With that comment, I got a laugh and the response “Oh, no, no… We deal with the carriers, not the consumers.” Since I have limited knowledge of the politics of infiltrating the actual carriers, I replied with an “Oh that must have been a difficult process.” At that point I had been imaging that they had made deals with the individual carriers, and that the carriers were providing location based data to them over some API. I had always heard that this is not something that is really possible. But hey, good for them. She said once a single carrier came one, the others were eager to go along (I’m not sure what others there are besides Sprint and Helio).
She showed us the mobile web version of the service, which I plan to do a Mobile Experience Post on later today. The idea behind the app is that you can find products in your local area, and get prices and directions to the retail location. I’ll leave my comments on the business idea for later, but what I found interesting was how she was using “location based service” as the driving factor behind the promotion of the app.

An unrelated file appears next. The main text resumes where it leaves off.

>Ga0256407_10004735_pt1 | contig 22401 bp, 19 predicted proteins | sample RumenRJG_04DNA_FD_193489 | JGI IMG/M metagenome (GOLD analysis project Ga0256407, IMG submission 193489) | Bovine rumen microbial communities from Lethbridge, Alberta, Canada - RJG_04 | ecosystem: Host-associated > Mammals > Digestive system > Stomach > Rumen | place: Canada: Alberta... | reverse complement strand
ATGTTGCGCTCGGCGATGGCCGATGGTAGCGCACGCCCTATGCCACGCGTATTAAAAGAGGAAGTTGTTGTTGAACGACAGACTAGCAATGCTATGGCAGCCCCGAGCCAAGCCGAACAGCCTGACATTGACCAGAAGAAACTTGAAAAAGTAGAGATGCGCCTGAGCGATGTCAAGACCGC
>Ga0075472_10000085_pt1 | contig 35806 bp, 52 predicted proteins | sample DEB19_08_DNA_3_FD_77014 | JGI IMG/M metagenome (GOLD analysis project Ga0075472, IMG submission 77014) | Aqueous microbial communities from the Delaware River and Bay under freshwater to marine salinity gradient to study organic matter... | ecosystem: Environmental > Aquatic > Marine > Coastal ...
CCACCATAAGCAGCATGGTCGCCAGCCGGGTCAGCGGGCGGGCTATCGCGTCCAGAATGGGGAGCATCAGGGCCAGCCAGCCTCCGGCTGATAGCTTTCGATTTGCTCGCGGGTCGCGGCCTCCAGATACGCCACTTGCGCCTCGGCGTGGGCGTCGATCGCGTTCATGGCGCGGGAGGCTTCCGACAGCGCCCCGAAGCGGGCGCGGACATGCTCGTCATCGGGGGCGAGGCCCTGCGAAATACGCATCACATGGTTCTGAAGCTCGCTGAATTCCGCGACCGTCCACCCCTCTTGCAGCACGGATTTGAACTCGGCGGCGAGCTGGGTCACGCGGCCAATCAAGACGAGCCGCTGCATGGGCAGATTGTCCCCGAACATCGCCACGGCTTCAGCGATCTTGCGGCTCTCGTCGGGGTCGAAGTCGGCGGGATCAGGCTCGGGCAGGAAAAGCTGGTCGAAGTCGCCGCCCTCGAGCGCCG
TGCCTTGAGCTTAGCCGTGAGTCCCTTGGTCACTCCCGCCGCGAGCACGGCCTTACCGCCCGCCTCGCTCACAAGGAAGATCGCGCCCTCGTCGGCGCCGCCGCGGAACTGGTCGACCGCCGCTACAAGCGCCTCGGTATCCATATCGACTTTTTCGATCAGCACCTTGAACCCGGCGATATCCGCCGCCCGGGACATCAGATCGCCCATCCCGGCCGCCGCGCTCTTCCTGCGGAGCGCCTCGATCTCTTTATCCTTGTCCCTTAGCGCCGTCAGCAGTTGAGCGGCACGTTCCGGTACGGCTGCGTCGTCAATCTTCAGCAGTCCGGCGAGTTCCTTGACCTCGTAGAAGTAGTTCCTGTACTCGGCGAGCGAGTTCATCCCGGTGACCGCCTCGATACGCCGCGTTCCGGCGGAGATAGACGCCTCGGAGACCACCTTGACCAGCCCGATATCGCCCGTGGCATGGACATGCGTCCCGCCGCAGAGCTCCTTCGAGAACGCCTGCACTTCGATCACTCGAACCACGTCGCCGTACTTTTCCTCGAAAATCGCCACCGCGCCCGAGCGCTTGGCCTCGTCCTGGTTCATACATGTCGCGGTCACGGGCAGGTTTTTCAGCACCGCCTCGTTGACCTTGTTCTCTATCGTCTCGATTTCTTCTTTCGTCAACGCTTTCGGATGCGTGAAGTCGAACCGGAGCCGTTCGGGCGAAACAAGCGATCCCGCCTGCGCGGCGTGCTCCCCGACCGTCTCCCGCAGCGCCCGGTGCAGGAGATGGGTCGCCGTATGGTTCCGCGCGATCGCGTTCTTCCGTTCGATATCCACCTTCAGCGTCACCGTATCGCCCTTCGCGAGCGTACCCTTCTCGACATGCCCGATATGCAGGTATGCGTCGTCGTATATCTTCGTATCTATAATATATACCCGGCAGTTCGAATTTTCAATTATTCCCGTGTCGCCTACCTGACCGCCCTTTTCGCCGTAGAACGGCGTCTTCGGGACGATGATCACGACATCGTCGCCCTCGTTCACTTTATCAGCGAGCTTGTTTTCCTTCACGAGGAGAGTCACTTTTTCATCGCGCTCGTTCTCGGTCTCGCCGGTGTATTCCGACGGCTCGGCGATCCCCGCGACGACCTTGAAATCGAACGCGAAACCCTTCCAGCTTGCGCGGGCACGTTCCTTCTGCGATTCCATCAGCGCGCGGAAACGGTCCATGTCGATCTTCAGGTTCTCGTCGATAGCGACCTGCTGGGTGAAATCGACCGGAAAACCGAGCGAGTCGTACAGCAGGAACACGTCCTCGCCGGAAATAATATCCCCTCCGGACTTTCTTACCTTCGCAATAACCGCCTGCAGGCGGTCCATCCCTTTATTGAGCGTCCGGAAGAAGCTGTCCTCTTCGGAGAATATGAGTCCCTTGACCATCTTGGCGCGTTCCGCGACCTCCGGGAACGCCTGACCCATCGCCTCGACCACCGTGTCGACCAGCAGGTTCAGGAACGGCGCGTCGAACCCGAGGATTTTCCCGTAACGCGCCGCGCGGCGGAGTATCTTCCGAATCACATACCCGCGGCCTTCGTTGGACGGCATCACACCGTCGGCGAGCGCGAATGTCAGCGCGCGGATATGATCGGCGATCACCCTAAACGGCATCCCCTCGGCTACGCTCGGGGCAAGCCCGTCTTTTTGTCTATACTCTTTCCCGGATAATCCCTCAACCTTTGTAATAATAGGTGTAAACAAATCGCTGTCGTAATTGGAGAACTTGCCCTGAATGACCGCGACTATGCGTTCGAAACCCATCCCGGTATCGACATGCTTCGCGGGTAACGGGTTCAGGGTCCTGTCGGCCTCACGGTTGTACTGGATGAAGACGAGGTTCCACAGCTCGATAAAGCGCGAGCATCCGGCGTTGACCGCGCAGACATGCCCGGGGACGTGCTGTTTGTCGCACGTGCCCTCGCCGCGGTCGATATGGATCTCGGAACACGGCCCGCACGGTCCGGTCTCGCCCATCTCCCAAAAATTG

So the desicisions that I would have to make when when building this service would be two-fold.
Should it be developed as a WAP site, or an installed app?
Is it a GPS based LBS service, or can we get location data from the carriers?
I don’t know much about LBS, but one thing I do know is that I can’t simply send a message to the carrier and get even a general location of a phone. To me, putting the GPS in the phone is not the answer, unless that info can be queried from outside the phone.